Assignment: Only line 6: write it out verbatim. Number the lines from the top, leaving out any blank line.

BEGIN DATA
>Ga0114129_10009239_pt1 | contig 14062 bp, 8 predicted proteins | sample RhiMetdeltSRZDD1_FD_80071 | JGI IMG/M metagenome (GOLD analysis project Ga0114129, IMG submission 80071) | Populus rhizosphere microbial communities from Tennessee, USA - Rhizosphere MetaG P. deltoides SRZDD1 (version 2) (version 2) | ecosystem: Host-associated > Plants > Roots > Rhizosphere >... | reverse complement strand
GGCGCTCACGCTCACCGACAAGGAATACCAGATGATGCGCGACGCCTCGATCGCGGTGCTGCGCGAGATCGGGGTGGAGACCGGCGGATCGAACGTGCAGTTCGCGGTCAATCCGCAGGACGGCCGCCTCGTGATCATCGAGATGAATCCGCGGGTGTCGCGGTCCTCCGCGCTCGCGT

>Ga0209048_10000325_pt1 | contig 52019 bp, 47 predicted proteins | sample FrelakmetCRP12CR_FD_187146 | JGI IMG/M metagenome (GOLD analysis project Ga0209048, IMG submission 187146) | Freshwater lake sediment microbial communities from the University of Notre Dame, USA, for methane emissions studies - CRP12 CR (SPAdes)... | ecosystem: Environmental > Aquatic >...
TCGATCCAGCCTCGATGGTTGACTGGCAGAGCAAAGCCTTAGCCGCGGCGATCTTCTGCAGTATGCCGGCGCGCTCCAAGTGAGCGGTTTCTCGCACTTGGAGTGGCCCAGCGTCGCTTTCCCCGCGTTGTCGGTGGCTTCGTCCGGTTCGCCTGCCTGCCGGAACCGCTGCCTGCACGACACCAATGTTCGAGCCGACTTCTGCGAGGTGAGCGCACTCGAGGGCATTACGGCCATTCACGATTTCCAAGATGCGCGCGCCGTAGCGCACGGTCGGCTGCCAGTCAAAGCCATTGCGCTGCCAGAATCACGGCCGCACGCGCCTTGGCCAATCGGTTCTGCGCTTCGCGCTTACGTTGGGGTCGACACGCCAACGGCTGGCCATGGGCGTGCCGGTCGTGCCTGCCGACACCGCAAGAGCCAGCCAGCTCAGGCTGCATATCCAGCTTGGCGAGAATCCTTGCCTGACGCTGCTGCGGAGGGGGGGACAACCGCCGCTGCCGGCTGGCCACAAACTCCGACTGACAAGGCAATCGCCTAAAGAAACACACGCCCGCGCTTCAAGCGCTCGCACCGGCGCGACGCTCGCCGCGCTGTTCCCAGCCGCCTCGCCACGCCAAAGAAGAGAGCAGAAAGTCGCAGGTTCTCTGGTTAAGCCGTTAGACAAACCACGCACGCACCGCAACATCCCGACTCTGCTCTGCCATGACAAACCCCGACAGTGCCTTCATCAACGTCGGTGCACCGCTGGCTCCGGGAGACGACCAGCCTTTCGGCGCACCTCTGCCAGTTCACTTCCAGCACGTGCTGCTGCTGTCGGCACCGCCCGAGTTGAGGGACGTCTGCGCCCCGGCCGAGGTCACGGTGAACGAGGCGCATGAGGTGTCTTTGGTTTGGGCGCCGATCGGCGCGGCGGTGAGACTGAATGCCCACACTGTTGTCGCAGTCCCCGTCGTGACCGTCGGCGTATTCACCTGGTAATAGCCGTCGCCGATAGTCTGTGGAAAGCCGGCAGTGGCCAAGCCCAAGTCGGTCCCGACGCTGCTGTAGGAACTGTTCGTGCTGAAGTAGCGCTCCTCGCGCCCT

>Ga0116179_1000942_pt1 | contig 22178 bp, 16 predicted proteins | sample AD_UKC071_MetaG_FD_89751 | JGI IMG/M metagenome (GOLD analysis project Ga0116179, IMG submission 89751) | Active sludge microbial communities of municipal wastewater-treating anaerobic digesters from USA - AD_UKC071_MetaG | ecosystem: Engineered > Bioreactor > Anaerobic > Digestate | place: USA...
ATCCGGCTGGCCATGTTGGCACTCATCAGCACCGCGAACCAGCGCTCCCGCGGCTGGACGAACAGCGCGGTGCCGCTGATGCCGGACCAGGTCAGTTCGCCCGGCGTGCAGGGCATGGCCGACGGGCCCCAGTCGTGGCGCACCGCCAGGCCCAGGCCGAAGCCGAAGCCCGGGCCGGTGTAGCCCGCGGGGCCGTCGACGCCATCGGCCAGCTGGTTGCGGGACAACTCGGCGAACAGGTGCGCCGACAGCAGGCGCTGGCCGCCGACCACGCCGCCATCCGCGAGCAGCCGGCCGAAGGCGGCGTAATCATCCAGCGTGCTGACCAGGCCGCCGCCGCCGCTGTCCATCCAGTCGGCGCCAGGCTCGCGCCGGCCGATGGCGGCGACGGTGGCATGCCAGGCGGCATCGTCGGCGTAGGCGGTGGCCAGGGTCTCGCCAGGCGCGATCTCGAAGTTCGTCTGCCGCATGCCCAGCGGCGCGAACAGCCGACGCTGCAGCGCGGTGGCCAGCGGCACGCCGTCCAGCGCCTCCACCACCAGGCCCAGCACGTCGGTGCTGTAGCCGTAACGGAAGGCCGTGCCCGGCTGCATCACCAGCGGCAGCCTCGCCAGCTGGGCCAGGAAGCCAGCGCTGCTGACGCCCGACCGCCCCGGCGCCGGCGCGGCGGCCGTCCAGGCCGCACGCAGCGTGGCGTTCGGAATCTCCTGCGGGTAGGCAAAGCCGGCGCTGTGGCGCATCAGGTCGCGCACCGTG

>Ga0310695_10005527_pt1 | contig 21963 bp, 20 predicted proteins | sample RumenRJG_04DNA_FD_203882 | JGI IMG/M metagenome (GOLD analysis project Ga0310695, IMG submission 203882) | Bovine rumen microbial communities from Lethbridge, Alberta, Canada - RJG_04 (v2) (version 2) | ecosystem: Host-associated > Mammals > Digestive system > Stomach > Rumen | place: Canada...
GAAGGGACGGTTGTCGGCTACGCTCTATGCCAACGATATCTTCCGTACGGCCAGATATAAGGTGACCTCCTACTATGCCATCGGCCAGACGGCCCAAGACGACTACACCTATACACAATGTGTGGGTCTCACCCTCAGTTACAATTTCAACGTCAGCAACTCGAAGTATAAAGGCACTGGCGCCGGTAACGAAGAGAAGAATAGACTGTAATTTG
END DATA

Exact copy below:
ATCCGGCTGGCCATGTTGGCACTCATCAGCACCGCGAACCAGCGCTCCCGCGGCTGGACGAACAGCGCGGTGCCGCTGATGCCGGACCAGGTCAGTTCGCCCGGCGTGCAGGGCATGGCCGACGGGCCCCAGTCGTGGCGCACCGCCAGGCCCAGGCCGAAGCCGAAGCCCGGGCCGGTGTAGCCCGCGGGGCCGTCGACGCCATCGGCCAGCTGGTTGCGGGACAACTCGGCGAACAGGTGCGCCGACAGCAGGCGCTGGCCGCCGACCACGCCGCCATCCGCGAGCAGCCGGCCGAAGGCGGCGTAATCATCCAGCGTGCTGACCAGGCCGCCGCCGCCGCTGTCCATCCAGTCGGCGCCAGGCTCGCGCCGGCCGATGGCGGCGACGGTGGCATGCCAGGCGGCATCGTCGGCGTAGGCGGTGGCCAGGGTCTCGCCAGGCGCGATCTCGAAGTTCGTCTGCCGCATGCCCAGCGGCGCGAACAGCCGACGCTGCAGCGCGGTGGCCAGCGGCACGCCGTCCAGCGCCTCCACCACCAGGCCCAGCACGTCGGTGCTGTAGCCGTAACGGAAGGCCGTGCCCGGCTGCATCACCAGCGGCAGCCTCGCCAGCTGGGCCAGGAAGCCAGCGCTGCTGACGCCCGACCGCCCCGGCGCCGGCGCGGCGGCCGTCCAGGCCGCACGCAGCGTGGCGTTCGGAATCTCCTGCGGGTAGGCAAAGCCGGCGCTGTGGCGCATCAGGTCGCGCACCGTG